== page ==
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Ruling on huge wind farms pushed back

PUBLISHED: 18:30 29 January 2020 | UPDATED: 11:40 06 February 2020

An unofficial mock-up of what the planned substation at Necton could look like, created by Julian Pearson, from the parish council in nearby Holme Hale. For scale, Mr Pearson has added a London double decker bus (centre). Image: Julian Pearson

An unofficial mock-up of what the planned substation at Necton could look like, created by Julian Pearson, from the parish council in nearby Holme Hale. For scale, Mr Pearson has added a London double decker bus (centre). Image: Julian Pearson

Archant

The government has again delayed a ruling on whether two of the biggest wind farms in the world can be built off the north Norfolk coast.

Vattenfall's offshore Norfolk Vanguard project promises to be one of the largest in the world. Picture: VattenfallVattenfall's offshore Norfolk Vanguard project promises to be one of the largest in the world. Picture: Vattenfall

The delay will give residents who live near a massive wind farm substation planned for the Norfolk countryside more time to make their voices heard.

Kwasi Kwarteng, business, energy and clean growth minister said Ørsted's Hornsea Three and Vattenfall's Norfolk Vanguard projects would now be decided on by June 1 - after having already delayed the decision several times last year.

Mr Kwarteng said the new deadline would: "allow further information to be provided and assessed including any further consultation required".

Norfolk Vanguard and another wind farm planned by Vattenfall called Boreas are planned to make landfall at Happisburgh, with underground cables connecting it to a substation at Necton, near Swaffham, from where it will link into the National Grid.

The two routes for new cable corridors for offshore windfarms across Norfolk. Image: ArchantThe two routes for new cable corridors for offshore windfarms across Norfolk. Image: Archant

Horsea Three would make landfall at Waybourne and link to a substation at Swardeston, south of Norwich.

Jenny Smedley, from the Necton Substations Action Group, said: "We're very pleased the secretary of state has given the project even more time, because that gives us more time to get our point across."

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Mrs Smedley said a planning inspector and a representative from Vattenfall were in Necton last week to see the planned substation site, and she and other nearby residents were able to suggest an alternative.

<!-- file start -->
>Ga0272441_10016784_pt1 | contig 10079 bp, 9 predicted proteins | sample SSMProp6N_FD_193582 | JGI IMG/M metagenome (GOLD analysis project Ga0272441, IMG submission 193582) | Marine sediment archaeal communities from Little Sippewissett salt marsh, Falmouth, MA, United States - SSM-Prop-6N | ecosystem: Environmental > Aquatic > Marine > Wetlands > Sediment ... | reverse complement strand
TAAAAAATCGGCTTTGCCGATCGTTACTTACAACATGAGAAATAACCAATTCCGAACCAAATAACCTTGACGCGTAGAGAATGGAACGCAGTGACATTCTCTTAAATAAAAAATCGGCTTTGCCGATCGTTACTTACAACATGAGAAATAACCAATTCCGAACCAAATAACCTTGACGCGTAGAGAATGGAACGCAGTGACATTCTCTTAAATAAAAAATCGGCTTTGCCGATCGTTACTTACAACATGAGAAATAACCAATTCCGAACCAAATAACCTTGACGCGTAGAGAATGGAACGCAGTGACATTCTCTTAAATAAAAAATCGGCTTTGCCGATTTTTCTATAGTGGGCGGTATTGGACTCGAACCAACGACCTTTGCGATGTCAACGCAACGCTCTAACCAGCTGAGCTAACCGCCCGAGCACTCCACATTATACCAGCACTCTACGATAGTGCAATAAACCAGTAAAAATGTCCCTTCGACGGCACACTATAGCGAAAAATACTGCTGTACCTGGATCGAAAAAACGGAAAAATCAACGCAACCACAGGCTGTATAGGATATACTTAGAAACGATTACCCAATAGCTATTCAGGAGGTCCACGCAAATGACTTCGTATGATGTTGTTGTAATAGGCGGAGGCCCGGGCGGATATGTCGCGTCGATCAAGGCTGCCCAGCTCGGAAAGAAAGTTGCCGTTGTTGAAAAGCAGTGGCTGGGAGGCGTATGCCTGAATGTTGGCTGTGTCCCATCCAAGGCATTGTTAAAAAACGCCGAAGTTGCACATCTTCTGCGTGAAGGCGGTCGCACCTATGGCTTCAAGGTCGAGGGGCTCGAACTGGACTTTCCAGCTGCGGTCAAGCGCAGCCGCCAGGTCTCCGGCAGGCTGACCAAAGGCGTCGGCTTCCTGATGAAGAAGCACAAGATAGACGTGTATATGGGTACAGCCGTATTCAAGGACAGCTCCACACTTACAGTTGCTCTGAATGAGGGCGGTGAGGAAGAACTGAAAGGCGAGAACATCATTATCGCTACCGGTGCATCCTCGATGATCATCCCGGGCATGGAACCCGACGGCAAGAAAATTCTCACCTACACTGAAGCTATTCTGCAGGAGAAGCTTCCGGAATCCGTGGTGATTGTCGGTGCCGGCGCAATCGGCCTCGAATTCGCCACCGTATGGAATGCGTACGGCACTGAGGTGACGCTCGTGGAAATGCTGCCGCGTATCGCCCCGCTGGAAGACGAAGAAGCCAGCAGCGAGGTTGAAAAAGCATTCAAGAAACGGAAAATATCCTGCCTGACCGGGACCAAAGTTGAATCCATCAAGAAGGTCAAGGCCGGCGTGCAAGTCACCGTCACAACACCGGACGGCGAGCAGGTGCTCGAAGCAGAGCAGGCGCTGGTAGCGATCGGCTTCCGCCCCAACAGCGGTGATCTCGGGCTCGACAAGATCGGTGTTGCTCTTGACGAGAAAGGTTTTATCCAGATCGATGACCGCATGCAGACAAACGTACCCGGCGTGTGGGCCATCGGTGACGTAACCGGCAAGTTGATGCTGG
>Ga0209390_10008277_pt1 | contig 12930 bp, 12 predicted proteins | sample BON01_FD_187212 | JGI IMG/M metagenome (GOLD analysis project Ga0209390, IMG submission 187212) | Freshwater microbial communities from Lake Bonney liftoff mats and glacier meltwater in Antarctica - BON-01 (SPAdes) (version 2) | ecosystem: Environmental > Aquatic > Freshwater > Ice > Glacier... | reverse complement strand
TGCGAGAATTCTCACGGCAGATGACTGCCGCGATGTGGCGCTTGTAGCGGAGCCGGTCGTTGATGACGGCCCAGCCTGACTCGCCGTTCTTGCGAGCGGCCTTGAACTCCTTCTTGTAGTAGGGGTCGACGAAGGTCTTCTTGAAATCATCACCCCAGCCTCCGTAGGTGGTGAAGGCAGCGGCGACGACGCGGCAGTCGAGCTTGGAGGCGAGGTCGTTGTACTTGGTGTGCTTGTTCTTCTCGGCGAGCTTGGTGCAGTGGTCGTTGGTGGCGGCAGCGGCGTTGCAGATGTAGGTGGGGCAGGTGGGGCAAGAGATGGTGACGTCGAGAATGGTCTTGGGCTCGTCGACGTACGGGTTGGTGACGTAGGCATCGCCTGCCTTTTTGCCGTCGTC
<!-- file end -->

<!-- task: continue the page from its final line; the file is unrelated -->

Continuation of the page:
She said: "The site they've chosen is the highest point in the area and it is on a farm that's very productive. But there's another farm quite close that's 10 metres lower, and the farmer is willing to sell it because they're already putting roads through his farm.

"The planning inspector was very interested in our alternative site."

Julian Pearson, from the parish council in nearby Holme Hale, said he did not object to the substation out of hand, but said its impact on the environment should be mitigated.

Mr Pearson, who has mocked up his own 'unofficial' graphic of what the substation would look like, based on measurements given, said: "They said they are not going to look at mitigation in detail until after consent is granted".

A spokesman for Ørsted said they welcomed the delay.

He said: "Ørsted requested a short extension to help conclude ongoing discussions with key stakeholders. We trust that these discussions should facilitate the secretary of state in making a positive determination on the project."

A spokesman from Vattenfall said: "We welcome confirmation of a decision timeline for Norfolk Vanguard. The projects can make a significant contribution to reaching 40GW by 2030, up from around 22GW today. Vattenfall continues to work with local and national stakeholders to deliver the best possible projects it can."

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